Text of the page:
They went over the rise, saw the moor stretching away below them, the Dark Wood, the fields of Aunt Phemie's farm, and the whole broad familiar valley. The sun had set beyond the mountains; its great afterglow was hazed and silver-molten, with red on massive cloud banks in the south. Nan looked at it all but did not speak. Aunt Phemie took the slanting path down the slope, and presently left it to follow a narrow track amid tall bracken. As Nan contemplated Aunt Phemie's purposeful back, she smiled to herself in a truant way. As they neared the bottom, she asked, “You're not annoyed with me, are you, Aunt Phemie?”
“No,” replied Aunt Phemie calmly and without turning round, “but I didn't like it.”
“I didn't like it either,” said Nan, “but I'm glad I did it.”
As they came out of the bracken on a last few yards of green slope, Aunt Phemie stopped.
“You see,” said Nan coming beside her, “I had to be freed from it.”
Aunt Phemie looked at her, at the shy searching humour in the eyes, and said, “You're just a monkey!”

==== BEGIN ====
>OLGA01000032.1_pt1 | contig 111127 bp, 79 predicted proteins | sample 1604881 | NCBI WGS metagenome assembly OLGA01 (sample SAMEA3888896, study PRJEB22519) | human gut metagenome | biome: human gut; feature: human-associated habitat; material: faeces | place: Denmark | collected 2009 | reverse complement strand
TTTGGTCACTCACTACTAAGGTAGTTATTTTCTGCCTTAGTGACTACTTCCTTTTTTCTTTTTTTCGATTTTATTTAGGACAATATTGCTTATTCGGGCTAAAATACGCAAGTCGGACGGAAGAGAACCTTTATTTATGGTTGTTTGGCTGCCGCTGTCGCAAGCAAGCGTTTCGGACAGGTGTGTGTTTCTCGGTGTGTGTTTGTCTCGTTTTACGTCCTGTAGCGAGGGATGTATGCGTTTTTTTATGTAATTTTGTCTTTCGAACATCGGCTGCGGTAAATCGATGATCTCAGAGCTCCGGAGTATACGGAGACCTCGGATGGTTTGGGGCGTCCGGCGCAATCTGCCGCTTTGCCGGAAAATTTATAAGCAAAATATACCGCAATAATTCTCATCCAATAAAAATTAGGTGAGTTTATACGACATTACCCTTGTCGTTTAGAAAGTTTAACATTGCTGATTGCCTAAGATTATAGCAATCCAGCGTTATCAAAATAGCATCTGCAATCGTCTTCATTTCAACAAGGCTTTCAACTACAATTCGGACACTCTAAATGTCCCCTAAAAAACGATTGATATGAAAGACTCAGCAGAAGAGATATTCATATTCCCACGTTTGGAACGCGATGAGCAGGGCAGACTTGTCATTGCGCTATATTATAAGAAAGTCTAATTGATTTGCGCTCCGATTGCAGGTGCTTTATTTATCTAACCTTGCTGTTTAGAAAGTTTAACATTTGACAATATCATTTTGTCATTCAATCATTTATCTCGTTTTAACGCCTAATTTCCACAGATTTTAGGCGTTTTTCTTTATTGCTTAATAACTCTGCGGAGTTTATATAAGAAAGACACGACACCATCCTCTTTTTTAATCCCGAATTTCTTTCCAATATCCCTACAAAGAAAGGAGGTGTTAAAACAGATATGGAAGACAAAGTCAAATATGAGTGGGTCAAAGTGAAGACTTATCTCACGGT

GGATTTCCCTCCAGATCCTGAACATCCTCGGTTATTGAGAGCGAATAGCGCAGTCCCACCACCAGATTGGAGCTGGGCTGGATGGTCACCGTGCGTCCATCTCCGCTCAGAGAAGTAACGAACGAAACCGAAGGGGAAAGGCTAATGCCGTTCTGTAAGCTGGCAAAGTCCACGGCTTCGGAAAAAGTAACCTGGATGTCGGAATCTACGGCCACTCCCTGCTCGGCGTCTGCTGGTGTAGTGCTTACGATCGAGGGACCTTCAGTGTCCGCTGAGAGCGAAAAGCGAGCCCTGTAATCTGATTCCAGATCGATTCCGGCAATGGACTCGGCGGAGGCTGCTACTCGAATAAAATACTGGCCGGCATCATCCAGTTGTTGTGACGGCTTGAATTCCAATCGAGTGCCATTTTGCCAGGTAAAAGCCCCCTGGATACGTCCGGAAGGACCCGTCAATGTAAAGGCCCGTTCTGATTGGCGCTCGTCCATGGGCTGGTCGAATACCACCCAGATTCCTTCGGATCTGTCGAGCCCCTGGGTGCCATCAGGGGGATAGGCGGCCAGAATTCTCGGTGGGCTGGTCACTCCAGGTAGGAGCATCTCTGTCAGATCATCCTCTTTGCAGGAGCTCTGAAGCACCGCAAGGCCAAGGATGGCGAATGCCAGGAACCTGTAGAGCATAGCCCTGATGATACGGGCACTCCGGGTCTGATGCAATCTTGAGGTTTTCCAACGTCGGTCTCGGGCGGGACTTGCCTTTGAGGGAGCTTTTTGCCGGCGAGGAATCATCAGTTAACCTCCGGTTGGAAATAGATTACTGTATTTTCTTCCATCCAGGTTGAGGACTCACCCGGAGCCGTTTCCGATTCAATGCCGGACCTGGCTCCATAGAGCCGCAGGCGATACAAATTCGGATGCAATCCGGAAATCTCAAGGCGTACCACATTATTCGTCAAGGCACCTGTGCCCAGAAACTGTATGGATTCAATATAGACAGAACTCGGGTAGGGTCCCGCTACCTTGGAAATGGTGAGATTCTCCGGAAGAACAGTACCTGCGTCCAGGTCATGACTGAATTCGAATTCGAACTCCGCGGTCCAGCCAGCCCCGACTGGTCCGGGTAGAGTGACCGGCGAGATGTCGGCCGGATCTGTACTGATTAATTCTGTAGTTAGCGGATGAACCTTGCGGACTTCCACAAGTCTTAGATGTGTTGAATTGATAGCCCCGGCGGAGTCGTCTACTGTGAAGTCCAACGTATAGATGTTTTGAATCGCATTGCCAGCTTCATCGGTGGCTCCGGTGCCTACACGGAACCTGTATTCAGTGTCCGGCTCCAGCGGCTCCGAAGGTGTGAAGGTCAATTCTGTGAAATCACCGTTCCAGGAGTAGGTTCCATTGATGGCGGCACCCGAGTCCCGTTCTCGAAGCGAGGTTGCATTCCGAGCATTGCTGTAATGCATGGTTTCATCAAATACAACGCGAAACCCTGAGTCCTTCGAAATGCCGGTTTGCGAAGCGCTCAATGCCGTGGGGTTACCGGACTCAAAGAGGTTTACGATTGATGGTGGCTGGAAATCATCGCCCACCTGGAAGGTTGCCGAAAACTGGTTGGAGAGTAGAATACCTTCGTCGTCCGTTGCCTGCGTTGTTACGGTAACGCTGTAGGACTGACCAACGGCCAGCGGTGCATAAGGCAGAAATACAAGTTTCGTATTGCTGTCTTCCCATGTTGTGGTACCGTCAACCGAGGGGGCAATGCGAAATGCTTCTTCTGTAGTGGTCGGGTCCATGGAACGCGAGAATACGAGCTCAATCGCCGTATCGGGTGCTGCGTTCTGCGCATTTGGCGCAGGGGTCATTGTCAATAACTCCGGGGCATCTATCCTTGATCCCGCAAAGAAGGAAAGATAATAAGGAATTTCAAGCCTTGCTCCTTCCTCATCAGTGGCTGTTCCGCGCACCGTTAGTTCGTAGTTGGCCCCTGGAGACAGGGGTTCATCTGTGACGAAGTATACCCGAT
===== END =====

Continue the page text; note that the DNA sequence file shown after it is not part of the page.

Nan caught her arm affectionately. “Let us sit down. I'm tired.”
They sat down. “You'll forgive me, my dear,” said Aunt Phemie. “I hadn't thought of it like that. I suppose I felt I should have kept you from it.”
“Oh, Aunt Phemie,” said Nan, “you make me feel a fraud. You're so good to me. Do you know what I did, what I wanted to do?”
Aunt Phemie looked at her.
“You may think it childish, but try to understand, too. Will you?”
“Proceed,” said Aunt Phemie.
“All these figures of men stalking about, and murder. Did you feel them,” she asked in a quieter voice, “about the old cottage?”
“Well?” Aunt Phemie waited.
“I put,” said Nan, “a sun-circle round the cottage. I thought that might help.”
“Perhaps it will,” said Aunt Phemie.
“I know what you are thinking. You are thinking: So long as it will help me.” Nan nodded. “But I also said a few words. I won't tell you what. Words of peaceâfor those gone and for those to come. That's all.”
“That was very lovely of you, my dear,” said Aunt Phemie, moved.